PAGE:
Ushuaia suffered several epidemics, including typhus, pertussis, and measles, that decimated the native population. But because the Yámana were not included in census data the exact numbers lost are not known. The first census was held in 1893 with 113 men and 36 women living in Ushuaia. The prison was formally announced in an Executive order by Roca in 1896. By 1911 the Yámana had all practically disappeared, so the mission was closed. The population grew to 1,558 by the 1914 census.
In 1896 the prison received its first inmates, mainly re-offenders and dangerous prisoners transferred from Buenos Aires but also some political prisoners. A separate military prison opened in 1903 at the nearby Puerto Golondrina. The two prisons merged in 1910, and that combined complex still stands today. It operated until 1947, when President Juan Perónclosed it by executive order in response to the many reports of abuse and unsafe practices.Most of the guards stayed in Ushuaia, while the prisoners were relocated to other jails farther north. After the prison closed, it became a part of the Base Naval Ushuaia (Spanish), functioning as a storage and office facility until the early 1990s. Later it was converted into the current Museo Maritimo de Ushuaia.
During the first half of the 20th century, the city centered around a prison built by the Argentine government to increase the Argentine population here and to ensure Argentine sovereignty over Tierra del Fuego.The prison was intended for repeat offenders and serious criminals, following the example of the British in Tasmania and the French in Devil's Island.Escape from Tierra del Fuego was similarly difficult, although two prisoners managed to escape into the surrounding area for a few weeks. The prison population thus became forced colonists and spent much of their time building the town with timber from the forest around the prison. They also built a railway to the settlement,now a tourist attraction known as the End of the World Train (Tren del Fin del Mundo), the southernmost railway in the world.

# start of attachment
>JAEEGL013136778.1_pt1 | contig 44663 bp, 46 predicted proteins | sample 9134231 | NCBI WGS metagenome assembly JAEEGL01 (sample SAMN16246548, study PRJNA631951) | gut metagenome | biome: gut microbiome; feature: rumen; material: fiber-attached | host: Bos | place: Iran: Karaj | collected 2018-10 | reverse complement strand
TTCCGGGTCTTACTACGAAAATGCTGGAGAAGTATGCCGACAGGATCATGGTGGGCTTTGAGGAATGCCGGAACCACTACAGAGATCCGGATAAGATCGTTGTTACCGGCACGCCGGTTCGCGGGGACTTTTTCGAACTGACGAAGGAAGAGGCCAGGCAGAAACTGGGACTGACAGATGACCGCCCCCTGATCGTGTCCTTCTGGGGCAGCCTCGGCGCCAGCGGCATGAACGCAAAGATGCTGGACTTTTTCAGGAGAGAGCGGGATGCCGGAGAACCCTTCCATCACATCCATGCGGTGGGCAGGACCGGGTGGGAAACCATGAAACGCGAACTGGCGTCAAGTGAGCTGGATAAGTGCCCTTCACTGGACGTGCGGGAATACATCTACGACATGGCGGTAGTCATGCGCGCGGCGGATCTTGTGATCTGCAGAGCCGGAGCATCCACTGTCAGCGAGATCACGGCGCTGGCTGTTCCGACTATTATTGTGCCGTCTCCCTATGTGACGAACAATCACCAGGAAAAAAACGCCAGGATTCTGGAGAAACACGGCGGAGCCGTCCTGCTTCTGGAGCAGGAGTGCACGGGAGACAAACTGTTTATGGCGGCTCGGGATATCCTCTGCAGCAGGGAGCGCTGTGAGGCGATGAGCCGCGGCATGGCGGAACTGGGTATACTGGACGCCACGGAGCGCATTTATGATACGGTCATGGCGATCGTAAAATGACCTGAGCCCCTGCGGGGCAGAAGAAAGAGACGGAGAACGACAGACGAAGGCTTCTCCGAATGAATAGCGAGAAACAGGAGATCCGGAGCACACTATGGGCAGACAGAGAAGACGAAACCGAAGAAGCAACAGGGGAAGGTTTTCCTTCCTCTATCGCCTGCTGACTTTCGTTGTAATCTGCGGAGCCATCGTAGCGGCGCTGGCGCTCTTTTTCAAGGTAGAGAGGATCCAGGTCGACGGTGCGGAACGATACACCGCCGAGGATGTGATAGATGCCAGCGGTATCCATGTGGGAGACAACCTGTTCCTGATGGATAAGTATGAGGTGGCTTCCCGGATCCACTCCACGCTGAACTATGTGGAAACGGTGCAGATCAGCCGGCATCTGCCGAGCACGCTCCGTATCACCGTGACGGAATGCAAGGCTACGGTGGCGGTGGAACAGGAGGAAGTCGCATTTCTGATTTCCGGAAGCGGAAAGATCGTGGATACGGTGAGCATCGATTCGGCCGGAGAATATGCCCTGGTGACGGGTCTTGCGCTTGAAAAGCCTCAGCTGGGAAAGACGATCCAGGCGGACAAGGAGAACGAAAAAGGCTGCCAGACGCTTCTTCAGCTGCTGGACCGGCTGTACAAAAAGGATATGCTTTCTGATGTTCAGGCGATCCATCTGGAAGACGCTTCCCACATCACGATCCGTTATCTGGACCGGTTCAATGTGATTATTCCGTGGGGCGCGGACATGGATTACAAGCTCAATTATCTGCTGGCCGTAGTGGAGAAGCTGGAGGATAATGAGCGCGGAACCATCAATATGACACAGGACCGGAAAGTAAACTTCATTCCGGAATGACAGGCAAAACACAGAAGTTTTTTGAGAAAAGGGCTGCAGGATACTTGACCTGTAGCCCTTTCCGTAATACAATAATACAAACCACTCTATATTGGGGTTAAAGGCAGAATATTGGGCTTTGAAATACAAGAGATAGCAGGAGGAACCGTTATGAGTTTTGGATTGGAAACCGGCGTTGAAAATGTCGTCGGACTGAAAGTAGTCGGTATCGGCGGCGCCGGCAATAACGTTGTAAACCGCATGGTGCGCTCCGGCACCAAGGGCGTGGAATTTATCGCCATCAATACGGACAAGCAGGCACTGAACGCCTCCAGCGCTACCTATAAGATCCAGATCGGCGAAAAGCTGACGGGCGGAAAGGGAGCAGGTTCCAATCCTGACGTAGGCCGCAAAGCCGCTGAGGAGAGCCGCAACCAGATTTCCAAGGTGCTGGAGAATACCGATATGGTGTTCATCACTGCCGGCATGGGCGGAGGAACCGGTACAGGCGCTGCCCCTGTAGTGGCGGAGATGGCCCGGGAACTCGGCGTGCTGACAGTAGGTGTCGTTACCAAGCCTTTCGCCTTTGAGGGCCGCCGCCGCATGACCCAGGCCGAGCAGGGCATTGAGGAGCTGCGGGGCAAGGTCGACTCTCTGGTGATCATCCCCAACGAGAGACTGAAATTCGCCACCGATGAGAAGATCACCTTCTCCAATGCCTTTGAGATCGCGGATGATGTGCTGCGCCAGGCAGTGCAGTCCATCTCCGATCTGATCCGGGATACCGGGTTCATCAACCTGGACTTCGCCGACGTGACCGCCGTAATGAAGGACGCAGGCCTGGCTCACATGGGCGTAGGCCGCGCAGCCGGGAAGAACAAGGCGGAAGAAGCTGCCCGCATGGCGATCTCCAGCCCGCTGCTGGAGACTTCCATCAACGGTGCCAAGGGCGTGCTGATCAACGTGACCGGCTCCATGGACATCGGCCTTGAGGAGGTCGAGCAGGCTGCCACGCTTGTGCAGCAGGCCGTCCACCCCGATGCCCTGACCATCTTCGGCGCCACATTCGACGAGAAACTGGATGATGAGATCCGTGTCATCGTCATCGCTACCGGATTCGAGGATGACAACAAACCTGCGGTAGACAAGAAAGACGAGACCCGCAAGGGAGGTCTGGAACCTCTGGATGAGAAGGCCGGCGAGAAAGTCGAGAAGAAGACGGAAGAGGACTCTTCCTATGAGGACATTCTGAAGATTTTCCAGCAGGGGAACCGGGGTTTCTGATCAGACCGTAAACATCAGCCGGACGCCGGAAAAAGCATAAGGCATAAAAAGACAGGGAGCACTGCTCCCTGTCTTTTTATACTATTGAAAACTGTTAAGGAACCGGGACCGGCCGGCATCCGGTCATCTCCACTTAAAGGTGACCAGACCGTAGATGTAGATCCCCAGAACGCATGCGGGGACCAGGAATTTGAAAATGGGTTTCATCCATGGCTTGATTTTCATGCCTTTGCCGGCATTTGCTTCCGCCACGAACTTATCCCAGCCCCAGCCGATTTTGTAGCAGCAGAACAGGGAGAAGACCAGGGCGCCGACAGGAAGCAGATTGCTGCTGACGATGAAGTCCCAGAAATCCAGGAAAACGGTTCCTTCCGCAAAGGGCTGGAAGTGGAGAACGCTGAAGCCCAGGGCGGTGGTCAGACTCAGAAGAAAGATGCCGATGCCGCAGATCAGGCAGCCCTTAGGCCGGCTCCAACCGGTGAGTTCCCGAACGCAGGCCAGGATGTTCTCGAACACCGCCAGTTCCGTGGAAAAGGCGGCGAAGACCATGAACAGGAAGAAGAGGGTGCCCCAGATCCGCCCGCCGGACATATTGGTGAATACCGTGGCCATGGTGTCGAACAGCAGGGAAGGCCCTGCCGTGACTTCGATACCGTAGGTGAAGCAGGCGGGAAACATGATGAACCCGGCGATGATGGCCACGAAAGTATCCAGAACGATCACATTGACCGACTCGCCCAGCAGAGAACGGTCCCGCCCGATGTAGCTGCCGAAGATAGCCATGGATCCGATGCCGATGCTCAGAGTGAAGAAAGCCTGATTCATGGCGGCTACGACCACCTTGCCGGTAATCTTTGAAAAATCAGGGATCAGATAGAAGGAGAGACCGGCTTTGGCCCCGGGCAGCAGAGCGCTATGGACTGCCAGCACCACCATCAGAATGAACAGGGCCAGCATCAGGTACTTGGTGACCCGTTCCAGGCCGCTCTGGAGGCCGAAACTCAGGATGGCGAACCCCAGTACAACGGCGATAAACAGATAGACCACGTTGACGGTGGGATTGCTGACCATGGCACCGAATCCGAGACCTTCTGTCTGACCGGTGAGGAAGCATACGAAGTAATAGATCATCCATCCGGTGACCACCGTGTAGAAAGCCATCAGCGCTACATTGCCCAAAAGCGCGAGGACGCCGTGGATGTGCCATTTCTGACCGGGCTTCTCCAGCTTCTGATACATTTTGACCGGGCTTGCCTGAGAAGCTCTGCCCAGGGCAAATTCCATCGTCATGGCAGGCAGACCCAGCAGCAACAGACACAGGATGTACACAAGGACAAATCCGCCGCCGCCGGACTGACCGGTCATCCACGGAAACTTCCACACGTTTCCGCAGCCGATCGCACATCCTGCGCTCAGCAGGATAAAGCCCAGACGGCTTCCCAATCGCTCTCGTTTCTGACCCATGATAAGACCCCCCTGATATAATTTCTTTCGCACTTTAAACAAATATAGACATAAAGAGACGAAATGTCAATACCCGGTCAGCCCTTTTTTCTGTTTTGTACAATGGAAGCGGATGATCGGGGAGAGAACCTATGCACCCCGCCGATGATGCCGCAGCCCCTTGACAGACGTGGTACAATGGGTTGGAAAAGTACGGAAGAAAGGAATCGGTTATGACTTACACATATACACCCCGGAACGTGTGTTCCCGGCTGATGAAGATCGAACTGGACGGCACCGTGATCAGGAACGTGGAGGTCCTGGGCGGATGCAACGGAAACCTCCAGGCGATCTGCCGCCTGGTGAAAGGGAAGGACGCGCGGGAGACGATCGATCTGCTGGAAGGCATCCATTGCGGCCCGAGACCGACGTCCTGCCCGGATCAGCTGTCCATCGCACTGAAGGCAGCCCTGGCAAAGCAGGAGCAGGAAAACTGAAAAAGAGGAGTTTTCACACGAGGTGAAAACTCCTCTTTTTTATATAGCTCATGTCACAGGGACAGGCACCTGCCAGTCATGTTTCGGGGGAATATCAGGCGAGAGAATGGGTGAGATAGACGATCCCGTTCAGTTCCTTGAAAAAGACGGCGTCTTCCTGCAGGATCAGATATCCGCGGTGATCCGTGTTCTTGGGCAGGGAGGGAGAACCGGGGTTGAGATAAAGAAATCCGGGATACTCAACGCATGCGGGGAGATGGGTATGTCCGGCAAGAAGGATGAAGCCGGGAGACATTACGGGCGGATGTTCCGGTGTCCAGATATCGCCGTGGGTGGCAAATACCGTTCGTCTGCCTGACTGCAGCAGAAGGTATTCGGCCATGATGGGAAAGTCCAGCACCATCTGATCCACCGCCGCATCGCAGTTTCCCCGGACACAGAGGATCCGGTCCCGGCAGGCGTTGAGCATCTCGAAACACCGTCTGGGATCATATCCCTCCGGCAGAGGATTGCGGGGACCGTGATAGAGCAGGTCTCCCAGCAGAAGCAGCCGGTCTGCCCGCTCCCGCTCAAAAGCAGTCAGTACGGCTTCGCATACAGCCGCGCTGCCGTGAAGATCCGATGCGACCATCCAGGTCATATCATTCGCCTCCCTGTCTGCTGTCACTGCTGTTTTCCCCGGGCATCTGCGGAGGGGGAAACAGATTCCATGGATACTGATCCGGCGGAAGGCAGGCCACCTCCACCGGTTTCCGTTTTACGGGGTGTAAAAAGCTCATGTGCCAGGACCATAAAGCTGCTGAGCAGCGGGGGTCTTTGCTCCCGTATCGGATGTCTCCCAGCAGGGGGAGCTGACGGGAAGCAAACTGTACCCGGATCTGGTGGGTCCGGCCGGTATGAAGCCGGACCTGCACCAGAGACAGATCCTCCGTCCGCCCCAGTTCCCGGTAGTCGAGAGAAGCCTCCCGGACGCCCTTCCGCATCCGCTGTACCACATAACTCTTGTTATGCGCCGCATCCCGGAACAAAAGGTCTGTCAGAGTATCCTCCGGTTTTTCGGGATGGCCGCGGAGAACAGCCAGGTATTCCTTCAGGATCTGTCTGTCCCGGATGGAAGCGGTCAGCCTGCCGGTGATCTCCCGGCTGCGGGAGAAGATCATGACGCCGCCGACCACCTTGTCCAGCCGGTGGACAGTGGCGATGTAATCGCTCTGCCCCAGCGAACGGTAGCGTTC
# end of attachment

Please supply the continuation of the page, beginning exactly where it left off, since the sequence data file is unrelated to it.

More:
Tourist attractions include the Tierra del Fuego National Park and Lapataia Bay. The park can be reached by highway, or via the End of the World Train (Tren del Fin del Mundo) from Ushuaia. The city has a museum of Yámana, English, and Argentine settlement, including its years as a prison colony. Wildlife attractions include local birds, penguins, seals, and orcas, many of these species colonizing islands in the Beagle Channel. There are daily bus and boat tours to Harberton, the Bridges family compound. Tours also visit the Les Eclaireurs Lighthouse. Les Eclaireurs is sometimes confused with the "Lighthouse at the End of the World" (Faro del fin del mundo) made famous by Jules Verne in the novel of the same name; but the latter lies some 200 mi (320 km) east of Ushuaia on Isla de los Estados (Staten Island).
Ushuaia has twelve secondary schools, four of which also provide adult education. The Colegio Nacional de Ushuaia is one of the youngest schools in the city and it was modeled after the Colegio Nacional de Buenos Aires. Another important secondary school is Colegio Diocesano Monseñor Miguel Ángel Alemán, which takes its name after the Monsignor of the same name.
The National University of Patagonia San Juan Boscooperates a campus in Ushuaia, with Faculties of Engineering,Economics and Humanities, and Social Sciences.
The National University of Tierra del Fuego, inaugurated in 2010, has its headquarters in Ushuaia.